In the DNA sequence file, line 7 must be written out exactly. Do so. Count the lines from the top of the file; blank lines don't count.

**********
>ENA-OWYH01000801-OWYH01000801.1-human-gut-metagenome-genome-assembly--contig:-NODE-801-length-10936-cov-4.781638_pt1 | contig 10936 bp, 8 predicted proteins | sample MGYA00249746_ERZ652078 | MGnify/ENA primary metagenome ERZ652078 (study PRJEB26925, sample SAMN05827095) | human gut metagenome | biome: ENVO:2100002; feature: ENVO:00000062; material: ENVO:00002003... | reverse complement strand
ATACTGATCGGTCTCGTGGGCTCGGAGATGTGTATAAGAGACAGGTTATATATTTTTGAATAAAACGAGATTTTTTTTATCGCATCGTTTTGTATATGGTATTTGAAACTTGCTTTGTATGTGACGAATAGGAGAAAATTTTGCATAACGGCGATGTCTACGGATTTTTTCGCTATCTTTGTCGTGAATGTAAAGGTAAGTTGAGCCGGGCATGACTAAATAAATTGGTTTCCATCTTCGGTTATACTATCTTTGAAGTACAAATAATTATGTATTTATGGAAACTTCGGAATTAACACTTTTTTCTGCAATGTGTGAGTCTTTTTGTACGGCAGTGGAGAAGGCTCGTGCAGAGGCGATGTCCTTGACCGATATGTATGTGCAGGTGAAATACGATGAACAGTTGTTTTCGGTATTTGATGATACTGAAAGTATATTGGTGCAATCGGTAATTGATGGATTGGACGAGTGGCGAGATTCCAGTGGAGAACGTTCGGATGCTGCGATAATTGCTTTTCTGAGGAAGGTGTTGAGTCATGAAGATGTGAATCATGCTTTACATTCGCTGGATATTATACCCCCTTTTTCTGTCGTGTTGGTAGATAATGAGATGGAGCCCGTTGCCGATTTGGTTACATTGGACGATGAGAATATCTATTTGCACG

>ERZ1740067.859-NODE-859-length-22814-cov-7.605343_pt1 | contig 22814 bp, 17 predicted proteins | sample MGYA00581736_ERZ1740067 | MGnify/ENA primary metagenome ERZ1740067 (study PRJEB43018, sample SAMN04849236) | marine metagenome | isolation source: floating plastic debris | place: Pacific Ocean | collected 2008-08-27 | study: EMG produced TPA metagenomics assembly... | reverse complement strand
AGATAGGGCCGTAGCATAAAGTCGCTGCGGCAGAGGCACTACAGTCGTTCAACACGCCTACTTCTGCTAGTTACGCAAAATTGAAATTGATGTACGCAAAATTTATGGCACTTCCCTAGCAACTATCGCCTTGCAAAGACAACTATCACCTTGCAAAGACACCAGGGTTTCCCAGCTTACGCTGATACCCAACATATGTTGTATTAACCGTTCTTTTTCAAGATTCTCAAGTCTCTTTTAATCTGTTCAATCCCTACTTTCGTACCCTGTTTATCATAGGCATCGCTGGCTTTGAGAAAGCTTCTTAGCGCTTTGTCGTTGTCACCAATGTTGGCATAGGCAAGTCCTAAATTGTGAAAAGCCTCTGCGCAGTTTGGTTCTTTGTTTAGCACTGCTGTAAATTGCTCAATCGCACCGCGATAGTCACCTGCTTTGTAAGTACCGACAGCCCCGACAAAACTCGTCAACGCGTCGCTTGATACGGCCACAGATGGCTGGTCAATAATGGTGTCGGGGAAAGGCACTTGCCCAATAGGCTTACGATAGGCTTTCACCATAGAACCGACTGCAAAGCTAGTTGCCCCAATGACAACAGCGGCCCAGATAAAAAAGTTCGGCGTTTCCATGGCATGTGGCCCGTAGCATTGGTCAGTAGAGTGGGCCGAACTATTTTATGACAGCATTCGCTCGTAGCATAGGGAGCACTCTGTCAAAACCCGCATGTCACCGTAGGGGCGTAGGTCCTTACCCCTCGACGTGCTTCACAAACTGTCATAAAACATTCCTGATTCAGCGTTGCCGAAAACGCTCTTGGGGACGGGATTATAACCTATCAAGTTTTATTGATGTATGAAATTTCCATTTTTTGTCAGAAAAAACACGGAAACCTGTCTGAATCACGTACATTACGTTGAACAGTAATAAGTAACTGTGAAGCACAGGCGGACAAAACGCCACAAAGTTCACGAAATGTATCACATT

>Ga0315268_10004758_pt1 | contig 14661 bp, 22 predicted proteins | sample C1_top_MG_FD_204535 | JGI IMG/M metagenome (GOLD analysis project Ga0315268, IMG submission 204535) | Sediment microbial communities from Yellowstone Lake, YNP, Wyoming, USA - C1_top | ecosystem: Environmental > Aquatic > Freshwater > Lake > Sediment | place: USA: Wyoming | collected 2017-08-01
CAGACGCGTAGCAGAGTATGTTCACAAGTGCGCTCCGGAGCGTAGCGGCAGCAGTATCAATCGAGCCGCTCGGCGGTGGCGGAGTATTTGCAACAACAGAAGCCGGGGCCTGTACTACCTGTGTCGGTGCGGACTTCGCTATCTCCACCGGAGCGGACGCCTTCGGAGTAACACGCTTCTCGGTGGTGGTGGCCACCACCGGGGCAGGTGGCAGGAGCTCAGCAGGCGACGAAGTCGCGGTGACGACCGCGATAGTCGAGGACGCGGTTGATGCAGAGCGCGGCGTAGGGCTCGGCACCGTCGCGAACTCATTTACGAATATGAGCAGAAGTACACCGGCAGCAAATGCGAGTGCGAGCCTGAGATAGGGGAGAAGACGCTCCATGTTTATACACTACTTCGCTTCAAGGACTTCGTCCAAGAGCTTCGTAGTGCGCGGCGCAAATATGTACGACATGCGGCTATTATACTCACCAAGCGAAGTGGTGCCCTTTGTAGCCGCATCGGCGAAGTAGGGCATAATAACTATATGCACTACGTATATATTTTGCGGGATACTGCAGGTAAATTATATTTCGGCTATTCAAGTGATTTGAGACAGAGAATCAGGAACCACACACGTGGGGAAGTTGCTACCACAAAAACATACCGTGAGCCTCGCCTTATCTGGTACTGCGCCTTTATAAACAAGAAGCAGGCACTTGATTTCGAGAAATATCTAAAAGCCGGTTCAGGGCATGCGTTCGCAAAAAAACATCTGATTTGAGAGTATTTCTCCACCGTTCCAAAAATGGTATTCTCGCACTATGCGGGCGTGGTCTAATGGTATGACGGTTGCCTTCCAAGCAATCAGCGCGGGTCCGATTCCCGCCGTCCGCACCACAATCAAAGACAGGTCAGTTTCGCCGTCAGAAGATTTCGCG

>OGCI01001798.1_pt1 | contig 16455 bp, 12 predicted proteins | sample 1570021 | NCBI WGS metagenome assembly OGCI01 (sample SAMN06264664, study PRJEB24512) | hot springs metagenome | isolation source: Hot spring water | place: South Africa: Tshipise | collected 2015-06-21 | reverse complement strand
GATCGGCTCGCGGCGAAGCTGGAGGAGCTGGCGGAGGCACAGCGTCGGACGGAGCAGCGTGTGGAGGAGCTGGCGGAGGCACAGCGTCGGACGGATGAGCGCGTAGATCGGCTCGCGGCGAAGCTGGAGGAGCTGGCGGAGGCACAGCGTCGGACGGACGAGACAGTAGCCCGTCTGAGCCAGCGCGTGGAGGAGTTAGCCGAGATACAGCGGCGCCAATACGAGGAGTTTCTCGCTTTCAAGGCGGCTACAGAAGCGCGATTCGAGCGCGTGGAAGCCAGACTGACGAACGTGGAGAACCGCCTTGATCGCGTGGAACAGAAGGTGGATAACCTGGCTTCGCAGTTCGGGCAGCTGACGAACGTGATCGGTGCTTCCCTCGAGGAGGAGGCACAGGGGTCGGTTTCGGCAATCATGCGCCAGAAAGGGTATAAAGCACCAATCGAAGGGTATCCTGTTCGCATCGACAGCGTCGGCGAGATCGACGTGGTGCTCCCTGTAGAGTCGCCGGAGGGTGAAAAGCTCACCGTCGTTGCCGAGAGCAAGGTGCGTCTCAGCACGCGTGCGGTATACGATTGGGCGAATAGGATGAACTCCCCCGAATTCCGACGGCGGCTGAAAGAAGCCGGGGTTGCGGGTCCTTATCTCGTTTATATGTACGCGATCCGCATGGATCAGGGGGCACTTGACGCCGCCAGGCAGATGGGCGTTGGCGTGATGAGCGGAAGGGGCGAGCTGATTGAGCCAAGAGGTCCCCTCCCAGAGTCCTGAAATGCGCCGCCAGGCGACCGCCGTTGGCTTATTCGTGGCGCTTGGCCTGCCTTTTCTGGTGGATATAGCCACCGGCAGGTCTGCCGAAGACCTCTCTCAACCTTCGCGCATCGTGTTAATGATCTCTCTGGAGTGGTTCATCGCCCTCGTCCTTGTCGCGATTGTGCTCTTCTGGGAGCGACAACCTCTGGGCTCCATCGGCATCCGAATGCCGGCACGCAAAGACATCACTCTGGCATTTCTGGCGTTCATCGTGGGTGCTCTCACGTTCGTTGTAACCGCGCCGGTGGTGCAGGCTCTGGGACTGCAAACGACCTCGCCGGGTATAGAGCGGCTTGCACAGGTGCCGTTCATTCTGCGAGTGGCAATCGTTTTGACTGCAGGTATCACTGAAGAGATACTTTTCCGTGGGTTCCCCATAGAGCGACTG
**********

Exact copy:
>OGCI01001798.1_pt1 | contig 16455 bp, 12 predicted proteins | sample 1570021 | NCBI WGS metagenome assembly OGCI01 (sample SAMN06264664, study PRJEB24512) | hot springs metagenome | isolation source: Hot spring water | place: South Africa: Tshipise | collected 2015-06-21 | reverse complement strand